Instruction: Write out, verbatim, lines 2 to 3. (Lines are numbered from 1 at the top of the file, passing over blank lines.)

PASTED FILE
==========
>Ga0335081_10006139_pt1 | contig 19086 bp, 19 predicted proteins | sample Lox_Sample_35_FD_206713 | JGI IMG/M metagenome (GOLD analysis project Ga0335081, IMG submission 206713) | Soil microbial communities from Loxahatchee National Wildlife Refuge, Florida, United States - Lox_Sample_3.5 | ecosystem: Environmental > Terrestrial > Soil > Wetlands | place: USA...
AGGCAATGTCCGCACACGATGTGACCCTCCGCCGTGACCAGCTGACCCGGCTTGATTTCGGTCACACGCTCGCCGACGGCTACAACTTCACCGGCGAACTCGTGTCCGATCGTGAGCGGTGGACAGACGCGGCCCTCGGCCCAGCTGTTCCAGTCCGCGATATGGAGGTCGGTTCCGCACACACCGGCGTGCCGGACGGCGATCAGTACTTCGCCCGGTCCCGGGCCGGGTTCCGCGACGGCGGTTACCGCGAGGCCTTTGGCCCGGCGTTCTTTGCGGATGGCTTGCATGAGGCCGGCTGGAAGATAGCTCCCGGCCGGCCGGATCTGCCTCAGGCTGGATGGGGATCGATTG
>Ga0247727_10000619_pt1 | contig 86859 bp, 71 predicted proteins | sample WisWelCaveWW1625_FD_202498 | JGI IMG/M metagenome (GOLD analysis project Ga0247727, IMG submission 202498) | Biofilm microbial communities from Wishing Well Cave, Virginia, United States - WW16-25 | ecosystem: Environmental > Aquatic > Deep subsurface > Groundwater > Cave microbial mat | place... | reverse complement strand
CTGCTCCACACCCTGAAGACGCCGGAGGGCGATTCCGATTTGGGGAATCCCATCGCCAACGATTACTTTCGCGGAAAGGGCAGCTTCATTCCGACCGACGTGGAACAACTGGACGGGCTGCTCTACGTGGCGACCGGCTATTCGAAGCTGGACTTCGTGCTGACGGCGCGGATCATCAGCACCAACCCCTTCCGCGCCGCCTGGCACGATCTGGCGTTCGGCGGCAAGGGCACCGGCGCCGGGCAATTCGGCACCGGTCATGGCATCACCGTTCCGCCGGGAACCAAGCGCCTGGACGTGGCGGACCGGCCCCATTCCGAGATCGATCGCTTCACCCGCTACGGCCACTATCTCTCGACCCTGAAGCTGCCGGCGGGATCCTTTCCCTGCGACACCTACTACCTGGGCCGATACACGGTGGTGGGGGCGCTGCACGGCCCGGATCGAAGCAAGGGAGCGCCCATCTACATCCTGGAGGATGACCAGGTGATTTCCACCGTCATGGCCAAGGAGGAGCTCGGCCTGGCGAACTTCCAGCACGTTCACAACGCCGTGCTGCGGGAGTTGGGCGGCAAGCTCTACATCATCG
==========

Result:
AGGCAATGTCCGCACACGATGTGACCCTCCGCCGTGACCAGCTGACCCGGCTTGATTTCGGTCACACGCTCGCCGACGGCTACAACTTCACCGGCGAACTCGTGTCCGATCGTGAGCGGTGGACAGACGCGGCCCTCGGCCCAGCTGTTCCAGTCCGCGATATGGAGGTCGGTTCCGCACACACCGGCGTGCCGGACGGCGATCAGTACTTCGCCCGGTCCCGGGCCGGGTTCCGCGACGGCGGTTACCGCGAGGCCTTTGGCCCGGCGTTCTTTGCGGATGGCTTGCATGAGGCCGGCTGGAAGATAGCTCCCGGCCGGCCGGATCTGCCTCAGGCTGGATGGGGATCGATTG
>Ga0247727_10000619_pt1 | contig 86859 bp, 71 predicted proteins | sample WisWelCaveWW1625_FD_202498 | JGI IMG/M metagenome (GOLD analysis project Ga0247727, IMG submission 202498) | Biofilm microbial communities from Wishing Well Cave, Virginia, United States - WW16-25 | ecosystem: Environmental > Aquatic > Deep subsurface > Groundwater > Cave microbial mat | place... | reverse complement strand